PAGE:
# Torsion points of an elliptic curve (example in Silverman)

Let $$E$$ be the elliptic curve $$y^2=x(x-2)(x-10)$$ Silverman claims (Example. X. 1.5 p.315 Arithmetic of Elliptic Curves) that $$E(\mathbb{Q})_{tors}$$ injects into the reduction $$\widetilde{E}(\mathbb{F}_3)$$. I understand by VII.3.1 earlier in his book that the $$m$$-torsion for all $$m$$ prime to $$3$$ injects into $$\widetilde{E}(\mathbb{F}_3)$$ . So my question is about the 3-torsion. Why does $$E$$ have no $$\mathbb{Q}$$ points that are 3-torsion (i.e. $$[3]P=0$$)?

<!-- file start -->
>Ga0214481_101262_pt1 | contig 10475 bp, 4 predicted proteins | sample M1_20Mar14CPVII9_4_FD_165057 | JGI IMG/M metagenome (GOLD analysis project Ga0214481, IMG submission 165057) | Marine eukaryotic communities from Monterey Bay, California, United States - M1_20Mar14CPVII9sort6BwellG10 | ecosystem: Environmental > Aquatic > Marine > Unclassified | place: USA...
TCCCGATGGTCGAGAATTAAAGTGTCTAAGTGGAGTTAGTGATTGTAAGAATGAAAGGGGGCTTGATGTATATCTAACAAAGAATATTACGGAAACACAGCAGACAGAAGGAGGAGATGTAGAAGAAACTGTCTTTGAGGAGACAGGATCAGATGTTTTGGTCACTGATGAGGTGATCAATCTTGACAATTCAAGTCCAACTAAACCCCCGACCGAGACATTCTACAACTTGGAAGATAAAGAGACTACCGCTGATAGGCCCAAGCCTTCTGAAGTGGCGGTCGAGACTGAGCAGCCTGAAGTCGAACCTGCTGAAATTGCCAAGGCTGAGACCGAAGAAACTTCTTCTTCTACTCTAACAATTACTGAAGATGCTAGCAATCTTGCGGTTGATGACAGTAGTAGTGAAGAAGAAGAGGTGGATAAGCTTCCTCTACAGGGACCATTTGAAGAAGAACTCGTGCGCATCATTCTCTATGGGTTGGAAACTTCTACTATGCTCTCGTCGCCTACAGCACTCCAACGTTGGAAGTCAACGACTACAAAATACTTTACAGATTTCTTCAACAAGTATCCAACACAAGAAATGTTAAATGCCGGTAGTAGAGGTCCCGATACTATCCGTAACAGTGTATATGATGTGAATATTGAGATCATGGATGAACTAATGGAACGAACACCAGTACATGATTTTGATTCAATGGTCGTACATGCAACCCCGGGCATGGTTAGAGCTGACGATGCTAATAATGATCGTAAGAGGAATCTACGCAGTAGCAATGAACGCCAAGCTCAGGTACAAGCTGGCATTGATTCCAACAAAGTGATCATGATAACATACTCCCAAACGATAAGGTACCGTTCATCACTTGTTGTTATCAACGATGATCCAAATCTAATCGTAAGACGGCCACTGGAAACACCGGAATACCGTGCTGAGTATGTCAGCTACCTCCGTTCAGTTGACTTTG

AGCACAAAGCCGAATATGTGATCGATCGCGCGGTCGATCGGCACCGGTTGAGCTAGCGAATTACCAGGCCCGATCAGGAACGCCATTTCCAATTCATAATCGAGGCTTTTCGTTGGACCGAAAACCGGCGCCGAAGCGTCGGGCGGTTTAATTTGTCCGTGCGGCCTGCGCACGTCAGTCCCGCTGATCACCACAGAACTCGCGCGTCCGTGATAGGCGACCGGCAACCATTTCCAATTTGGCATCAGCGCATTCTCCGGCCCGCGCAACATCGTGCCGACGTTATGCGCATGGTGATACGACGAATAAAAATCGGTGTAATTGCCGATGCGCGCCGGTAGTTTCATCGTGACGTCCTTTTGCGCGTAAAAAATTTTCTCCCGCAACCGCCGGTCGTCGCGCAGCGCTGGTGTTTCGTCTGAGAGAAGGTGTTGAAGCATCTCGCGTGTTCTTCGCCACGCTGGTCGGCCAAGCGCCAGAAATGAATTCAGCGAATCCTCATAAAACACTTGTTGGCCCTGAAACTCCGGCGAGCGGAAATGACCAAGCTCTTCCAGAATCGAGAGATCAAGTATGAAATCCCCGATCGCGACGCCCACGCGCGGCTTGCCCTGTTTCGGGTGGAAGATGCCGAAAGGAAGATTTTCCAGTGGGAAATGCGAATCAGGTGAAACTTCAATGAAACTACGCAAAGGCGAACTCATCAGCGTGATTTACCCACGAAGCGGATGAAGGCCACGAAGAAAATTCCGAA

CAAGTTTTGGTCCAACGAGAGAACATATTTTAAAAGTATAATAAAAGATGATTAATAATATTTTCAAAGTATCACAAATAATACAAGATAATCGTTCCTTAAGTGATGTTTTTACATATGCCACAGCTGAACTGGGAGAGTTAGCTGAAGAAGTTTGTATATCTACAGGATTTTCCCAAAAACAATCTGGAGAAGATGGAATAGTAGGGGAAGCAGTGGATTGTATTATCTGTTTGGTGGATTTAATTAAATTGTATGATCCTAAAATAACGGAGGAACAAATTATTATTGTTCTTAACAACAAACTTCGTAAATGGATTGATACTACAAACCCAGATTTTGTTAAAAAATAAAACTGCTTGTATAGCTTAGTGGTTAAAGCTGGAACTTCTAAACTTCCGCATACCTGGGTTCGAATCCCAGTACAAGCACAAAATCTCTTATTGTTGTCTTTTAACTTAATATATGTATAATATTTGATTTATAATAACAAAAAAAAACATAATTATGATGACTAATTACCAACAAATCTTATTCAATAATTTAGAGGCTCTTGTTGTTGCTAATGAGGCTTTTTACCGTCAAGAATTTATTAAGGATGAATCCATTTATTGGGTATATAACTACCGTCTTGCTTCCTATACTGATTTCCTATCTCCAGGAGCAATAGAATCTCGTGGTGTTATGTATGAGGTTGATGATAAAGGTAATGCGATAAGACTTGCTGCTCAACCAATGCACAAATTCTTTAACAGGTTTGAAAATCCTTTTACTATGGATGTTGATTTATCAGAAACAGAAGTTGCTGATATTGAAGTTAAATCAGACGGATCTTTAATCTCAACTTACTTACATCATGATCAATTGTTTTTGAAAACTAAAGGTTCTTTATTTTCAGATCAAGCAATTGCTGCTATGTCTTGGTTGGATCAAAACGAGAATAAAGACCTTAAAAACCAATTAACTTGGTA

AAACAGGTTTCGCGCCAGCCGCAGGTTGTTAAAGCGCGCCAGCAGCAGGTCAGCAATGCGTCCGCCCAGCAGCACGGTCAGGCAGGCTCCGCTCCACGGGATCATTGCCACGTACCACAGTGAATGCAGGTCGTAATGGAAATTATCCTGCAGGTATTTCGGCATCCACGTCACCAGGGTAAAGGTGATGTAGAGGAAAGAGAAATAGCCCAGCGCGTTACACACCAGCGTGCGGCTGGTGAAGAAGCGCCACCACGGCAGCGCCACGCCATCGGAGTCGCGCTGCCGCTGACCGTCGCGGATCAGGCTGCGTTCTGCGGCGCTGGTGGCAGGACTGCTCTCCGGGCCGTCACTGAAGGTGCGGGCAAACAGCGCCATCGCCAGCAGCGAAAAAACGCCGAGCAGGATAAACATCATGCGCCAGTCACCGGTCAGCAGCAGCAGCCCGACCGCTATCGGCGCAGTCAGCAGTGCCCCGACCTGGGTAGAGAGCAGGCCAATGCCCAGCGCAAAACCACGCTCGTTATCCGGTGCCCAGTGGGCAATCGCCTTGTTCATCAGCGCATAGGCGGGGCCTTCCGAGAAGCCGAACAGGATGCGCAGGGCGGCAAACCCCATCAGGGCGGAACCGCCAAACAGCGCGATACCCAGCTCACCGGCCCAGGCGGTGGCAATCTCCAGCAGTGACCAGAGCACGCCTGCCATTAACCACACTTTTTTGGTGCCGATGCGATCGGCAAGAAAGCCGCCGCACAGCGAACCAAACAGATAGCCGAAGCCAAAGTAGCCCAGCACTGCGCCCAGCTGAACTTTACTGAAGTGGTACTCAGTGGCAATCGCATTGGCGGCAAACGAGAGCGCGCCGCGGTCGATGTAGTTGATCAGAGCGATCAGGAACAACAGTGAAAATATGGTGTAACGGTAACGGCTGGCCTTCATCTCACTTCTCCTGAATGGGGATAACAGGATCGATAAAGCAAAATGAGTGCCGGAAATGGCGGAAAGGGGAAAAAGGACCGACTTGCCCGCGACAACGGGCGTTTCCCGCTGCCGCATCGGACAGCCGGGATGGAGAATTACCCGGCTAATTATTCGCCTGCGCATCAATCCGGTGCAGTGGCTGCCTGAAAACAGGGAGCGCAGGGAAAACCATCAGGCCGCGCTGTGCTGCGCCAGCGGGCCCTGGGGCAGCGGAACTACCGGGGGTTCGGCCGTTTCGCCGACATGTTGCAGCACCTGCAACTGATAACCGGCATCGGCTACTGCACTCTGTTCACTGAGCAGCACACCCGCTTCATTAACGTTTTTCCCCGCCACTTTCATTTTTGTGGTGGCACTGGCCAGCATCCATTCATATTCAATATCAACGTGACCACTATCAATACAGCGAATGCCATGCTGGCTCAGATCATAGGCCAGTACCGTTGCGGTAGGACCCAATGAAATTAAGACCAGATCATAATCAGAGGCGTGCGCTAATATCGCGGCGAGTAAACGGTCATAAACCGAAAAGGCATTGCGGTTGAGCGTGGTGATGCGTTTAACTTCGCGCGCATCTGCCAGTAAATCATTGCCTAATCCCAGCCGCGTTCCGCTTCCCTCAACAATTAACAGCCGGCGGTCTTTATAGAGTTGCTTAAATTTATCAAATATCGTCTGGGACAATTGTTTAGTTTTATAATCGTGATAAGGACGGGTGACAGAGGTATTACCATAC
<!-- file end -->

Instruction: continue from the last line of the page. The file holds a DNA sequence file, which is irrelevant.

In the geometric picture the $$3$$-torsion points are precisely the inflection points of the curve. That is to say, writing an equation for the elliptic curve as $$y^2=f(x)$$, the $$3$$-torsion points are the points on the curve with with $$x$$-coordinate satisfying $$f'(x)=0$$ and $$f''(x)=0$$.
In this case there is no inflection point because $$f'(x)=3x^2-24x+20$$ and $$f''(x)=6x-24$$ have no common zero, so there is no $$3$$-torsion.